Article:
Dudley said the community is already a strong support base for the area schools, with Kapolei High T-shirts and other school apparel regularly seen around the local shopping centers.

"More people are looking for something to pull together on," he said. "Football is also tied to homecoming, which is a community tradition. So it's the start of a new tradition."

Like the fast-growing "Second City" it represents, Kapolei High and its new varsity team are already outgrowing facilities. The team can't have pep rallies because it doesn't have a place to hold all 1,350 students.

Fans cheer during the Kapolei football team’s first game despite being shut out, 28-0, by long time state powerhouse Wai‘anae.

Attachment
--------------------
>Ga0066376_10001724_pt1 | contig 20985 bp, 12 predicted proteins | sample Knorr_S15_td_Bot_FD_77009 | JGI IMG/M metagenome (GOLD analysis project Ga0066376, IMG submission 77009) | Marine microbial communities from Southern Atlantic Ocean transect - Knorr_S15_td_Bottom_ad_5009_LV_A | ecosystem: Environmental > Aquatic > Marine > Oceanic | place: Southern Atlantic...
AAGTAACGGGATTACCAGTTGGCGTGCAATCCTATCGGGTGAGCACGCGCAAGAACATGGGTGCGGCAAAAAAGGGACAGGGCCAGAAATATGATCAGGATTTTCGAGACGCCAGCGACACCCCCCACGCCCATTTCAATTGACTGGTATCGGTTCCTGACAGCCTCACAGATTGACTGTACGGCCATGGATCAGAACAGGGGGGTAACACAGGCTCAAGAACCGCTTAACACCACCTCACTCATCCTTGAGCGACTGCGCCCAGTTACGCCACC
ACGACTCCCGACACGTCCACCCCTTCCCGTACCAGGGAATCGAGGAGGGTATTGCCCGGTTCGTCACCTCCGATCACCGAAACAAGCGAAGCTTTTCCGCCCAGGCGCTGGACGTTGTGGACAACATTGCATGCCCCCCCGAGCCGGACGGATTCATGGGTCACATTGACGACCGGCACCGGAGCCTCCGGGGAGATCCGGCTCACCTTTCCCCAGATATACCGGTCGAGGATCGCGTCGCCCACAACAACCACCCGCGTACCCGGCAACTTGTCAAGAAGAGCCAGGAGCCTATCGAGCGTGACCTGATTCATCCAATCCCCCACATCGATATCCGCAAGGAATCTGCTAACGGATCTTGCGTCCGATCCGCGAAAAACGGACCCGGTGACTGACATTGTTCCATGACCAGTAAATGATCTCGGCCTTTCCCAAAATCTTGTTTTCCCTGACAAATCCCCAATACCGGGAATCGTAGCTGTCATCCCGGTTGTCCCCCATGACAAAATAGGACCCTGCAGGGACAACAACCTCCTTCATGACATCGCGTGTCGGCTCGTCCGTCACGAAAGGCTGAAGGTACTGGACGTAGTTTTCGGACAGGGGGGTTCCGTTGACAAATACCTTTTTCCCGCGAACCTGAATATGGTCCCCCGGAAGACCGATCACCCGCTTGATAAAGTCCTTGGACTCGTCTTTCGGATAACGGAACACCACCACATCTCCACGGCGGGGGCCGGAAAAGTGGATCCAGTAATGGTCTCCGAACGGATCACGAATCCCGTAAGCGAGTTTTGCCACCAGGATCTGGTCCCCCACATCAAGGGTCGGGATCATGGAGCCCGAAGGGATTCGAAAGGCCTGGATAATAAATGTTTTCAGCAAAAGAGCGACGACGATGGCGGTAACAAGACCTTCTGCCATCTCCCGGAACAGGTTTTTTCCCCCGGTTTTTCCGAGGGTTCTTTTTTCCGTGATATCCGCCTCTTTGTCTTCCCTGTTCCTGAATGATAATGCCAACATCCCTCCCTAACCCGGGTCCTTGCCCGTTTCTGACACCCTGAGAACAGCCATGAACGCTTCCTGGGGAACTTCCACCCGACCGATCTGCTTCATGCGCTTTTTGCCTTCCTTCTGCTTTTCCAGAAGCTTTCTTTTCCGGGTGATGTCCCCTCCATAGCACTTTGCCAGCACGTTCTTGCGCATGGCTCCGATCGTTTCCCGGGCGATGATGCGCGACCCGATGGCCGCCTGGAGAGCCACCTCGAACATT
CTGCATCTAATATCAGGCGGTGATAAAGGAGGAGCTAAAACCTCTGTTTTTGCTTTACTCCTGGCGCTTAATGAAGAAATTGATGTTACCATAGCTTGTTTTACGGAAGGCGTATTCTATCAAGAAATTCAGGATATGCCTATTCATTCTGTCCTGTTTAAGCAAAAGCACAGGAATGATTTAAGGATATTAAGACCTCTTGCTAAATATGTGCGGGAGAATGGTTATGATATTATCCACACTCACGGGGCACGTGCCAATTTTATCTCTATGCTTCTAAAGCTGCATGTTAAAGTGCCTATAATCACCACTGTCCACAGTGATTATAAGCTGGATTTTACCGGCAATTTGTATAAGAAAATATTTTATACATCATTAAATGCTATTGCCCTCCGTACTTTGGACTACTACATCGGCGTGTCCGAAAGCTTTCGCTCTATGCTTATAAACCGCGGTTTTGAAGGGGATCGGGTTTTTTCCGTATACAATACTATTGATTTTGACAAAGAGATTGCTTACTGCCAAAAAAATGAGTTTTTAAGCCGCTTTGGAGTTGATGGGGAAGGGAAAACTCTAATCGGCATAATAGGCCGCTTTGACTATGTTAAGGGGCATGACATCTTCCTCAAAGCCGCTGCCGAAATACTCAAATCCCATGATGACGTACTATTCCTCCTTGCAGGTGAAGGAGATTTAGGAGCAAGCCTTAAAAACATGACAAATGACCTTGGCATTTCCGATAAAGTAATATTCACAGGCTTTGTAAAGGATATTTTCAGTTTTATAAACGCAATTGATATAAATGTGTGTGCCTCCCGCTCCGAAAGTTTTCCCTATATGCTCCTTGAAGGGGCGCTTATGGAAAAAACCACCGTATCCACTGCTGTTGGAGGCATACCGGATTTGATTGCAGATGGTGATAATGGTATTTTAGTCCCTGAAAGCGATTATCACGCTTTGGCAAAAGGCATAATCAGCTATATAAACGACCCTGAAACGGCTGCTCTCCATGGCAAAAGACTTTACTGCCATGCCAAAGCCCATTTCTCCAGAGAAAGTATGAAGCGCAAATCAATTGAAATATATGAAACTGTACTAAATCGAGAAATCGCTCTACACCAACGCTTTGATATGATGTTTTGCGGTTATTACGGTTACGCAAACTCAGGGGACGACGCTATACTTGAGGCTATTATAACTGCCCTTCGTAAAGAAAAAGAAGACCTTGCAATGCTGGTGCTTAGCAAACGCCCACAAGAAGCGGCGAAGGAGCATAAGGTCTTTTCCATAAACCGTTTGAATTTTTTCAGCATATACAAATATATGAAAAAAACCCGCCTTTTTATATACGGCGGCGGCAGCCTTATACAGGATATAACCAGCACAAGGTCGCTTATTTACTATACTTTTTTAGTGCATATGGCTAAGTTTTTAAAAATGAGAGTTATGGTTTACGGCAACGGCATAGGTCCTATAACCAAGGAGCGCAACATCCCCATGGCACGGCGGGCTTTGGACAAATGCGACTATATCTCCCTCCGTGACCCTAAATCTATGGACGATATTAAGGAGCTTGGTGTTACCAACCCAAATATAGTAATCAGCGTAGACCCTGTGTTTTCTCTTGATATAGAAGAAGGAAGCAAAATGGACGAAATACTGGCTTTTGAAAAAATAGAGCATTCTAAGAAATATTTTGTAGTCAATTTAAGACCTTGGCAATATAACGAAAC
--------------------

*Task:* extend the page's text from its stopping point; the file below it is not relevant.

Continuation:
Jeff Widener • The Honolulu Advertiser

Nor does the school have a football field, gymnasium or locker room. Instead, the Hurricanes practice on the baseball diamond. Before the Wai'anae game, the team suited up in a school parking lot next to two Matson containers loaded with football gear.

It doesn't phase anyone on the team, who are just psyched to become the first O'ahu Interscholastic Association team to make a varsity debut in 27 years.

And it doesn't matter one bit that, like the town, the team is composed of newcomers all coming together for the first time.

Take the largest player on the team, sophomore Darin Awong, who stands 6-foot-3 and weighs 350.

Before December, his family lived in Ma'ili. Last year he played for Wai'anae.

"This is Hurricane season," Awong said before taking the field against his former teammates, who, he hastened to add, "won't survive this Hurricane."